Heart and Work
Jan 9, 2017 · 4 min read

By Lee Land, PhD. Soon after college I scheduled my first appointment as a therapy client. I still remember the uncertainty, anxiety and confusion I felt sitting outside the office waiting for my name to be called. Sharing our personal lives with another person is always a leap of faith, we face potential embarrassment, shame, rejection, criticism… the list goes on.

Often I meet with clients who fear that exposing vulnerable emotions in our sessions will once again lead to them feeling rejected and alone. Unfortunately, throughout our lives we all receive messages that can lead us to feel unloved and unacceptable. Attempts from parents, teachers, friends, relationship partners and others meant to provide comfort end up teaching us that emotions like anxiety, sadness and anger are not valued or make others uncomfortable. Sadly, the less authentic and open we become in relationships the less likely we are to come into contact with fulfilling, meaningful human experiences.

Generally, we tend to be more comfortable responding to others in distress than opening up about our own fears and insecurities. Vulnerability with ourselves and others is scary. Often we act based on shame and fear instead of risking being misunderstood or ignored. From fear of making eye contact to fear of making mistakes to fear of caring about others more than they care about us, at an early age people learn to protect themselves emotionally in ways that ultimately foster disconnection, loneliness and isolation.

Imagine for a moment your best friend is going through a rough breakup or just recently experienced a family member’s death. My guess is that most of us would react with caring and concern, while also likely feeling honored and privileged that someone we care about would feel comfortable enough to share their lives with us. Usually we end up feeling closer to that person, along with potentially feeling safer opening up to them in the future. Ironically, what creates safety and security in relationships is often what people fear the most, exposing our own authenticity and vulnerability.

In her book Daring Greatly, Brené Brown defines vulnerability as having the courage to “dare to show up and let ourselves be seen.” She describes vulnerability as the uncertainty, risk and emotional exposure we all experience in everyday life, and discusses what drives our fears of being vulnerable, the ways we protect ourselves from vulnerability and the price we pay for shutting down and disengaging, as well as how to embrace our vulnerability to “transform the way we live, love, parent and lead.”

Although in our culture vulnerability is often mistakenly seen as a sign of weakness, Brown argues that the ability to share emotional openness with others is instead an important measure of courage and strength. Whether in friendships, romantic relationships, connections with family members or working with a mental health professional, opening up to others can help us to develop intimacy while taking the chance we will be met with acceptance and care.

When sitting with clients I often think about the fear and ambivalence I experienced on that morning of my first therapy session. Being vulnerable involves both the courage to allow ourselves to be truly seen and the resilience to cope with feeling hurt and disappointed if we are not met with understanding and support. Although ruptures in close relationships can contribute to emotional pain and suffering, when openness is met with love and acceptance we develop our capacity to connect more deeply with others.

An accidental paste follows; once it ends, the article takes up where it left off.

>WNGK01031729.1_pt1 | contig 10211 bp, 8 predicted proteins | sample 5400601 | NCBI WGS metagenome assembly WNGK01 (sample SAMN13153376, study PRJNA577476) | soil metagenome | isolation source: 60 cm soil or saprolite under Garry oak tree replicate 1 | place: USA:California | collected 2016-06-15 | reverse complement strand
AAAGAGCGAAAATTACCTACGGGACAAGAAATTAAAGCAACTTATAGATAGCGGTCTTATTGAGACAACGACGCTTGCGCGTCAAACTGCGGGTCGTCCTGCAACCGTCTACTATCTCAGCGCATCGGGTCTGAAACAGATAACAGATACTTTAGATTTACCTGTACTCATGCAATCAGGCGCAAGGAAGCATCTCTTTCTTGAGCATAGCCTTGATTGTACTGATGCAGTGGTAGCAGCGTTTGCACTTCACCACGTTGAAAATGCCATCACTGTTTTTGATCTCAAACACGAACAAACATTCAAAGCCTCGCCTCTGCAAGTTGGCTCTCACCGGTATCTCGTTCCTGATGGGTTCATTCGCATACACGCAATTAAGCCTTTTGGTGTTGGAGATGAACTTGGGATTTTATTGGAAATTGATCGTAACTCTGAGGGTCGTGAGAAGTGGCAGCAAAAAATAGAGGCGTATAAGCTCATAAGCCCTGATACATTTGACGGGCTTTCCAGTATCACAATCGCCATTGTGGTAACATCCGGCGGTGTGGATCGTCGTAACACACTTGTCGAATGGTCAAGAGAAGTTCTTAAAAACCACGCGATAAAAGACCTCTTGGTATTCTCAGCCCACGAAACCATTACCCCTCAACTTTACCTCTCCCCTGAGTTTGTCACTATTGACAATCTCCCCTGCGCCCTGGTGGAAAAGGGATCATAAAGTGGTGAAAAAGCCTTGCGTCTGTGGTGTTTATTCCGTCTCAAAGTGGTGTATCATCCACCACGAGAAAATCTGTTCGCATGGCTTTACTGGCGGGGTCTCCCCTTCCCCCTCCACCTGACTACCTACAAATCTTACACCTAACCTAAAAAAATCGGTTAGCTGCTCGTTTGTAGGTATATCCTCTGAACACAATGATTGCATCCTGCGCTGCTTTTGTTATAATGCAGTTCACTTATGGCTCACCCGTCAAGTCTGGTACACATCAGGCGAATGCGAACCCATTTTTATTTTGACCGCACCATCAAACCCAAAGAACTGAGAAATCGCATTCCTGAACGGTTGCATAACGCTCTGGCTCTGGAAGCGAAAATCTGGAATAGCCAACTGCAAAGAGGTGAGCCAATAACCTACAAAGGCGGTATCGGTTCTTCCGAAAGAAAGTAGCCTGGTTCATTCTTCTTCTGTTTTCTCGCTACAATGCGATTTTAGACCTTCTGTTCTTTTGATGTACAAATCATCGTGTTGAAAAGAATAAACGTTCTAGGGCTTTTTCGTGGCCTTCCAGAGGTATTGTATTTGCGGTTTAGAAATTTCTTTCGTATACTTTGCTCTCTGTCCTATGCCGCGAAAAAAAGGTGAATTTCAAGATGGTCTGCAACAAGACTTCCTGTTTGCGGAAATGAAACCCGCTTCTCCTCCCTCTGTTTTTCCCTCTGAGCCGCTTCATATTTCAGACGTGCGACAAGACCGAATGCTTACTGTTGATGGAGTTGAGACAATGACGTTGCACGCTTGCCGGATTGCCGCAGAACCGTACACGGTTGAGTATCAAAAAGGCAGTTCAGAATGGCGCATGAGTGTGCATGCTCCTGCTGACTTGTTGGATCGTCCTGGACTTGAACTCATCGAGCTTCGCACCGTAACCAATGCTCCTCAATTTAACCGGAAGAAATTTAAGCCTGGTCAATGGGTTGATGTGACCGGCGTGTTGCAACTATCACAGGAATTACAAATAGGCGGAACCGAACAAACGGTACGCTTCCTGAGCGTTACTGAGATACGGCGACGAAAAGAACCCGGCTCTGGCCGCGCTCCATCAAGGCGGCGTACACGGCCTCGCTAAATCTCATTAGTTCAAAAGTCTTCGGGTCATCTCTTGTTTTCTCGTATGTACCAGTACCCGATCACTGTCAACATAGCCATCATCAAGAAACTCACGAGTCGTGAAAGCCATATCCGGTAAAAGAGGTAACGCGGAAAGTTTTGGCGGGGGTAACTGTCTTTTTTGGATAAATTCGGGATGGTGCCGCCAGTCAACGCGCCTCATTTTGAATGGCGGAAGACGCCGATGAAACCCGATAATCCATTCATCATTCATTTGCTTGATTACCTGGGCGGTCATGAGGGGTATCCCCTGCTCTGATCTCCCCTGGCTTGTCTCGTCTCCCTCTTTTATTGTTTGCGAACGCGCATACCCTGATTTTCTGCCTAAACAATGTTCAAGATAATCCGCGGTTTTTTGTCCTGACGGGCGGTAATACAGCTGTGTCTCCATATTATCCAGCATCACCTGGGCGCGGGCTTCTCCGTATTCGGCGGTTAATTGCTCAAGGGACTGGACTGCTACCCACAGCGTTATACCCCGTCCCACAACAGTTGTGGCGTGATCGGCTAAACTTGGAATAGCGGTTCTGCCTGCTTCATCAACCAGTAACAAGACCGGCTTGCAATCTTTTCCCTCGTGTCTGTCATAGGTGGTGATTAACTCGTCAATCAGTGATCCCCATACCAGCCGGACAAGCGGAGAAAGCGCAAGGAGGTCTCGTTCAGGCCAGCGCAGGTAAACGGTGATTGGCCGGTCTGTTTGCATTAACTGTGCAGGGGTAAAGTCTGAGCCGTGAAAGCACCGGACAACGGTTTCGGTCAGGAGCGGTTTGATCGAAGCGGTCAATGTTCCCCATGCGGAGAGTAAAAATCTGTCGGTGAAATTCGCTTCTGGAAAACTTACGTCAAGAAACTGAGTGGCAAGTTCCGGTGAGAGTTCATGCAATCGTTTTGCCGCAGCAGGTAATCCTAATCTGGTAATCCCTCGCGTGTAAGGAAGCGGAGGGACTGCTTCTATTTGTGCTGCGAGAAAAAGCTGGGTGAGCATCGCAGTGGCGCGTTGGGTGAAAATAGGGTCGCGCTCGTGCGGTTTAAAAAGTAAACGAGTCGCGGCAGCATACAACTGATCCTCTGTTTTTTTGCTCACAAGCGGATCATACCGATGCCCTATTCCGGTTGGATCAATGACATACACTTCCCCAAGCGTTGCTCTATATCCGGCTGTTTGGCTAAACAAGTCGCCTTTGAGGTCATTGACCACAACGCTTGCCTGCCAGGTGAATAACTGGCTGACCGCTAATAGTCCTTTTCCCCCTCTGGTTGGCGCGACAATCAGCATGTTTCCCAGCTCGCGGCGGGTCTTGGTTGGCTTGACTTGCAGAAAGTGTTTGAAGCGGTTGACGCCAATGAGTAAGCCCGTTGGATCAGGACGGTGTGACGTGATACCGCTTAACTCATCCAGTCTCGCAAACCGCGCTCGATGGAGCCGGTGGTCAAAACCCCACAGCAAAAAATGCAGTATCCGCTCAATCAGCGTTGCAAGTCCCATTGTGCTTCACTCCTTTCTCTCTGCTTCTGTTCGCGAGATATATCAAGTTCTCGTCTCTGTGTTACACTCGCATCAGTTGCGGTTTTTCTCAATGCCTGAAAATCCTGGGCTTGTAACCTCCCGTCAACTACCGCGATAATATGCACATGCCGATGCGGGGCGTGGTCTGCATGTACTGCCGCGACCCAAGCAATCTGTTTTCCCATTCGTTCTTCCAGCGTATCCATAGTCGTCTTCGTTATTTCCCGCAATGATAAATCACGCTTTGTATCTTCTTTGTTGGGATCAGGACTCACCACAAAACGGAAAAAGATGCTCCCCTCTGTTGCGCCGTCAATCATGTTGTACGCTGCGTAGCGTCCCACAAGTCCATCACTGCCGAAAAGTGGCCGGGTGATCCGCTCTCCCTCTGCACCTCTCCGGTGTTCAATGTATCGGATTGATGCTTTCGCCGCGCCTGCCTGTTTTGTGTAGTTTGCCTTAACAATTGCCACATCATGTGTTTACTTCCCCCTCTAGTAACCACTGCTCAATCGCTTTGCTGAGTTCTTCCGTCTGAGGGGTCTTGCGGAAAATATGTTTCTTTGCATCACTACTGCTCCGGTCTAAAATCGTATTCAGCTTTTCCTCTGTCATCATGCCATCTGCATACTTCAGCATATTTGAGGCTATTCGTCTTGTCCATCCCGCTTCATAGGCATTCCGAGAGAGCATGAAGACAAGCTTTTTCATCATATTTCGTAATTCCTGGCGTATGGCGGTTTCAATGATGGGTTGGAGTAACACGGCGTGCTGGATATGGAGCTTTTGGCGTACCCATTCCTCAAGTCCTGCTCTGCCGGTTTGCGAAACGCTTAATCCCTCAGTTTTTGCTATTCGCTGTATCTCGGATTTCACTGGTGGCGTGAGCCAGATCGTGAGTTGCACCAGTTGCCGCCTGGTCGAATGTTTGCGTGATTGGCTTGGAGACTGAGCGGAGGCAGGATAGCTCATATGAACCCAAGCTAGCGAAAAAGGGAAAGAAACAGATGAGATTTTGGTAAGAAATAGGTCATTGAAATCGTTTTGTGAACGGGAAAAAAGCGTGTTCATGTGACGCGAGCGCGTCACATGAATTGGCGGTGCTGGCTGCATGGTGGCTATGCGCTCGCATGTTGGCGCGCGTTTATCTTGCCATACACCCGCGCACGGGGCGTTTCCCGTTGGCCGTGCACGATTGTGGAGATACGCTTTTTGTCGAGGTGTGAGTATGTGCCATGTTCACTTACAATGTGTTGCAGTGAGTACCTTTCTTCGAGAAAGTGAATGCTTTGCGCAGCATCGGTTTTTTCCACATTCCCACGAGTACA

True intimacy involves being comfortable enough with ourselves to show our strengths along with our insecurities and vulnerabilities. While this type of emotional exposure can certainly be scary, it is through healthy connections that we can learn to more fully love ourselves.

So whether it’s asking a family member for emotional support, letting a relationship partner know they hurt our feelings, inviting a new friend to spend time together, or even reaching out to a therapist to schedule a counseling session, it is the risks we take in life that can ultimately lead to true closeness and connection. Having the courage to show our imperfections and giving others an opportunity to see who we really are isn’t easy, and certainly has its risks. On the other hand, by taking the chance to be understood for who we truly are, we can create healthy, loving relationships and find the connection and love all of us deserve.

“In a world of infinite possibilities… be yourself” — Author unknown


Lee Land, PhD is a licensed psychologist in private practice providing individual and couples counseling in Austin, TX. He particularly enjoys helping people to develop healthy, authentic relationships and is continually humbled by the courage and resilience in each of his clients. Dr. Land is passionate about multiculturalism and social justice and is an affirming therapist who enjoys working with a wide range of clients, including those who may not typically feel comfortable working with a therapist or who may be unfamiliar with counseling.

Lee N. Land, PhD, Licensed Psychologist, 1707 West Koenig Lane, Austin, TX 78756, Phone: 512–730–1924, Email: leelandphd@gmail.com, Website: www.landcounseling.com

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Heart and Work

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